How can I know the count of a model that data has been saved? there is a method of Model.count(), but it doesn't seem to work.

var db = mongoose.connect('mongodb://localhost/myApp');
var userSchema = new Schema({name:String,password:String});
userModel =db.model('UserList',userSchema);        
var userCount = userModel.count('name');

userCount is an Object, which method called can get a real count?


  • 1
    If you're using ES 2016, you can wrap the call to count inside of a promise and call it with a generator.
    – mikeyGlitz
    Apr 17, 2016 at 1:54

9 Answers 9


The reason your code doesn't work is because the count function is asynchronous, it doesn't synchronously return a value.

Here's an example of usage:

userModel.count({}, function( err, count){
    console.log( "Number of users:", count );
  • Give me example to get count synchronous way of method Sep 11, 2017 at 10:41
  • Same for me. I am looking for the same
    – nowox
    May 21, 2018 at 11:40
  • 21
    count method is depricated, you can use countDocuments same syntax
    – Kir Novak
    Jul 10, 2018 at 0:52
  • @KirNovak Thanks bro. I also provided the url in mongoose for the deprecation.
    – Tes3awy
    Aug 12, 2018 at 12:48

The code below works. Note the use of countDocuments.

 var mongoose = require('mongoose');
 var db = mongoose.connect('mongodb://localhost/myApp');
 var userSchema = new mongoose.Schema({name:String,password:String});
 var userModel =db.model('userlists',userSchema);
 var anand = new userModel({ name: 'anand', password: 'abcd'});
 anand.save(function (err, docs) {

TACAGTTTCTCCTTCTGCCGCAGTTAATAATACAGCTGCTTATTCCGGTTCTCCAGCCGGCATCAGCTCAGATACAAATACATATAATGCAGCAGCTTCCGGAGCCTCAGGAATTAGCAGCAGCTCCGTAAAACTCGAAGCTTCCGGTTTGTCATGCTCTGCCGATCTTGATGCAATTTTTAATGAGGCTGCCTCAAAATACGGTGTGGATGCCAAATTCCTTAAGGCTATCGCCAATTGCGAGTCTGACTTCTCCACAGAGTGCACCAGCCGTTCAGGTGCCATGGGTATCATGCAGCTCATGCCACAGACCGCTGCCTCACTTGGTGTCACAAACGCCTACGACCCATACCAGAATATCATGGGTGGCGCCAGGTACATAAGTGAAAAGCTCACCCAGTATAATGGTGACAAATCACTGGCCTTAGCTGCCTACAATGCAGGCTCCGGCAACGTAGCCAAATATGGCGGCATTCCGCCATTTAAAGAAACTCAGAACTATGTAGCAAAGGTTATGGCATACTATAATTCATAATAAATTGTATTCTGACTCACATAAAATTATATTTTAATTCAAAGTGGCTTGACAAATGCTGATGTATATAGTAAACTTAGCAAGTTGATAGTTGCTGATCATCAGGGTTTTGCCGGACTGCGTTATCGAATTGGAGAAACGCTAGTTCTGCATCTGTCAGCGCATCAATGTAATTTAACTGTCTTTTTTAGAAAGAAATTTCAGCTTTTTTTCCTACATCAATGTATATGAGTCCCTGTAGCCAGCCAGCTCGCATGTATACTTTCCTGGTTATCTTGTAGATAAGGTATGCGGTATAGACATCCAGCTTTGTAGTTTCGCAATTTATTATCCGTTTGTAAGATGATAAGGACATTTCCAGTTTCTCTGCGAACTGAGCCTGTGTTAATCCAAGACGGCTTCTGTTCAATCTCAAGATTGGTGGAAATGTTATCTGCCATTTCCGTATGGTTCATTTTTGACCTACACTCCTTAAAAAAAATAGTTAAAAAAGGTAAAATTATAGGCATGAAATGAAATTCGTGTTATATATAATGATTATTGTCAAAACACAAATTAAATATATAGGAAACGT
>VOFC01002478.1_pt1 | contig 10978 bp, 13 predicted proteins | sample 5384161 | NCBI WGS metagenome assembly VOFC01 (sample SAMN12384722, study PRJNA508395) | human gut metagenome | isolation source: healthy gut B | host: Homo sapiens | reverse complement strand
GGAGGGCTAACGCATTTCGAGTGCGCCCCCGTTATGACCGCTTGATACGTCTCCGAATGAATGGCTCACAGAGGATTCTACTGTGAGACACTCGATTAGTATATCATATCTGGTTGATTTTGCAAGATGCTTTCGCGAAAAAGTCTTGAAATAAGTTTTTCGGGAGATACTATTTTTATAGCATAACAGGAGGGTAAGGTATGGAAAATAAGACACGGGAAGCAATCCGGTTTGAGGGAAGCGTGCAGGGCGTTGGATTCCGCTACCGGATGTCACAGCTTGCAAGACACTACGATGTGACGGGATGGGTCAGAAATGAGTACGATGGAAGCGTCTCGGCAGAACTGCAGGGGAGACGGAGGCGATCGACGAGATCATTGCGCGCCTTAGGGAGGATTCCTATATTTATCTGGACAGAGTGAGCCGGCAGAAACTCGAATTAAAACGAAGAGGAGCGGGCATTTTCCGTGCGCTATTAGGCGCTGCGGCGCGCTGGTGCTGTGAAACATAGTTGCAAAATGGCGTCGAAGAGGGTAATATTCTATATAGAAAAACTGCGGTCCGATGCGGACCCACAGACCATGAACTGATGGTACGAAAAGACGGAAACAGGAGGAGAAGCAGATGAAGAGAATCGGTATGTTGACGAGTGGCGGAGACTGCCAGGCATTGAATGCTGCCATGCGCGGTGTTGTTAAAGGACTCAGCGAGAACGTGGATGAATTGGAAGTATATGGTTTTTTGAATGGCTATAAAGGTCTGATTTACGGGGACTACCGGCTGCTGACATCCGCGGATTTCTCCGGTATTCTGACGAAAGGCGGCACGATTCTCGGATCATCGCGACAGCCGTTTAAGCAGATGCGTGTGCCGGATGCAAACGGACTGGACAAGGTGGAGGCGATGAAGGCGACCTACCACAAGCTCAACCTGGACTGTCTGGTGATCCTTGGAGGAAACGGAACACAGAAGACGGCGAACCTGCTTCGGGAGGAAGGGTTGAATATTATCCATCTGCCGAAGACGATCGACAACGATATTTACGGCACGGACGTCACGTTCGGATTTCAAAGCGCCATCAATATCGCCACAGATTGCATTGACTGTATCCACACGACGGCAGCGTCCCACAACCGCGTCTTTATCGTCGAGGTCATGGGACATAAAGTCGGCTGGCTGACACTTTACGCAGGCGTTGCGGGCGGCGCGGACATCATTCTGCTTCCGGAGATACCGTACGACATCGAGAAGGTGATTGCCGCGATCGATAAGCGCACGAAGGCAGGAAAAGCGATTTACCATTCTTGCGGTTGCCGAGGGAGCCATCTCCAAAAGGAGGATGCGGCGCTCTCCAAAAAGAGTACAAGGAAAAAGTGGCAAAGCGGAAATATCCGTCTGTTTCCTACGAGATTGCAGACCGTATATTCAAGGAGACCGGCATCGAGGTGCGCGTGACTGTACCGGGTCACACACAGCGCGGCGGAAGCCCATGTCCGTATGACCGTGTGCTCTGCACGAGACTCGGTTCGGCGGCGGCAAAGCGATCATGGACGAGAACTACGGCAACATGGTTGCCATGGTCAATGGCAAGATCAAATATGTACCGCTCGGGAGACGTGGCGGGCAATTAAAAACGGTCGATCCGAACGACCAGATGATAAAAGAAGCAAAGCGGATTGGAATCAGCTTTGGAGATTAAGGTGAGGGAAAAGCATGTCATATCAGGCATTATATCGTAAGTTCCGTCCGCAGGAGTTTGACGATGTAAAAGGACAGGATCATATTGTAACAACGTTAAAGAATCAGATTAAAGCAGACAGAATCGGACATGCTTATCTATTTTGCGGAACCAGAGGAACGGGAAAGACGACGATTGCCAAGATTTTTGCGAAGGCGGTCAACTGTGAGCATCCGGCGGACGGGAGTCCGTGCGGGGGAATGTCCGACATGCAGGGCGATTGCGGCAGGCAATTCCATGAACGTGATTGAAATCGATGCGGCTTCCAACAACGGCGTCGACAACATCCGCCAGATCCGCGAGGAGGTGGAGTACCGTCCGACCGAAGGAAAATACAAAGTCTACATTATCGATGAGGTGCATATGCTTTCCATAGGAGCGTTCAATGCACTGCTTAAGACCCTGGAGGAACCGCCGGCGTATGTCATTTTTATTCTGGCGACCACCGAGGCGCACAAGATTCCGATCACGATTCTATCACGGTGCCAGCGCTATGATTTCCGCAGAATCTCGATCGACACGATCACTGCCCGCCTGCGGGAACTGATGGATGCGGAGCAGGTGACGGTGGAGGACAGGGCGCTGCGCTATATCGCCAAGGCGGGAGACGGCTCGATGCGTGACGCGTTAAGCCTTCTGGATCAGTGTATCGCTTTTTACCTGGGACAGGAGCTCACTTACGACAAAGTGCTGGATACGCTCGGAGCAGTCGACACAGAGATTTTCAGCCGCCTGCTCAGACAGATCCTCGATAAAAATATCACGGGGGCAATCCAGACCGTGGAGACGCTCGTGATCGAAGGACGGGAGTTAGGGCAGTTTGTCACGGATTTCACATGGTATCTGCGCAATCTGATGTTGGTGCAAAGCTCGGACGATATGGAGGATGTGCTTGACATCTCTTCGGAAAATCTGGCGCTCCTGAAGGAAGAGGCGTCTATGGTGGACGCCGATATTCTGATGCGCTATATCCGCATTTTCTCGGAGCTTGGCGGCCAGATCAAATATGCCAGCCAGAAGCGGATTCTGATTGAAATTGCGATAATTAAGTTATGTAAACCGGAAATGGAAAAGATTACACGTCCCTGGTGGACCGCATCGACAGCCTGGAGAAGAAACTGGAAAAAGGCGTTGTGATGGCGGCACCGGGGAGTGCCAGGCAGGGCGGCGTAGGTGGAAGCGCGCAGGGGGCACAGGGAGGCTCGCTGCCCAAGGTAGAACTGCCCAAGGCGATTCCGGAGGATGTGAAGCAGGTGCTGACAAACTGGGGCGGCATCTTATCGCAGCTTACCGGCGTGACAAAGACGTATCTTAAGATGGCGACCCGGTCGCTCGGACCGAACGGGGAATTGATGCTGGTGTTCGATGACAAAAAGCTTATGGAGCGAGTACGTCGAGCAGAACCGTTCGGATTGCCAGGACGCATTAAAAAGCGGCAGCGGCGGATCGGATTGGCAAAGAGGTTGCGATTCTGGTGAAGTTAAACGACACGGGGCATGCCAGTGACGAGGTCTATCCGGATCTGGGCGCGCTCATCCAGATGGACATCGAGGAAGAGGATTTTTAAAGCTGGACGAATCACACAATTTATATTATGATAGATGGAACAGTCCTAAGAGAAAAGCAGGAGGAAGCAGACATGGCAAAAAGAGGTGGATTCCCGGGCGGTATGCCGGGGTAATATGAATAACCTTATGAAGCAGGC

if (err) {
   } else {
       userModel.countDocuments({name: 'anand'}, function(err, c) {
           console.log('Count is ' + c);

You should give an object as argument

userModel.countDocuments({name: "sam"});


userModel.countDocuments({name: "sam"}).exec(); //if you are using promise


userModel.countDocuments({}); // if you want to get all counts irrespective of the fields

For the older versions of mongoose, use

userModel.count({name: "sam"});
  • 4
    DeprecationWarning: collection.count is deprecated, you should use .estimatedDocumentCount() or .countDocuments() instead.
    – HMagdy
    Jul 23, 2019 at 19:02
  • 1
    countDocuments is the right one according to the docs from mongoose ;), thanks Jun 3, 2021 at 0:01

The collection.count is deprecated, and will be removed in a future version. Use collection.countDocuments or collection.estimatedDocumentCount instead.

userModel.countDocuments(query).exec((err, count) => {
    if (err) {

    res.json({ count: count });
  • 3
    here is the documentation link : mongoosejs.com/docs/api.html#model_Model.estimatedDocumentCount
    – babar78
    Sep 11, 2018 at 10:45
  • I had the problem, that in our project a setup routine tests for existing items in any collections. The count() method behaved strange: when the collection was not empty, it sometimes returned nothing (undefined, null, zero or false - we could not investigate it further). We still did not find out what caused the problem since it was a race condition that happend very seldomly. Using countDocuments({}) now works for us. Thank you! Oct 25, 2018 at 14:48
  • UnhandledPromiseRejectionWarning: TypeError: userModel.countDocuments is not a function I get an error when using it on my own userModel?
    – Luke Brown
    Apr 2, 2019 at 15:53
  • How can we make "userModel.countDocuments" as synchronous call so that I can add a virtual to the schema that adds some "key & value" in my document.
    – Satyam
    Jul 27, 2019 at 5:49

Background for the solution

As stated in the mongoose documentation and in the answer by Benjamin, the method Model.count() is deprecated. Instead of using count(), the alternatives are the following:

Model.countDocuments(filterObject, callback)

Counts how many documents match the filter in a collection. Passing an empty object {} as filter executes a full collection scan. If the collection is large, the following method might be used.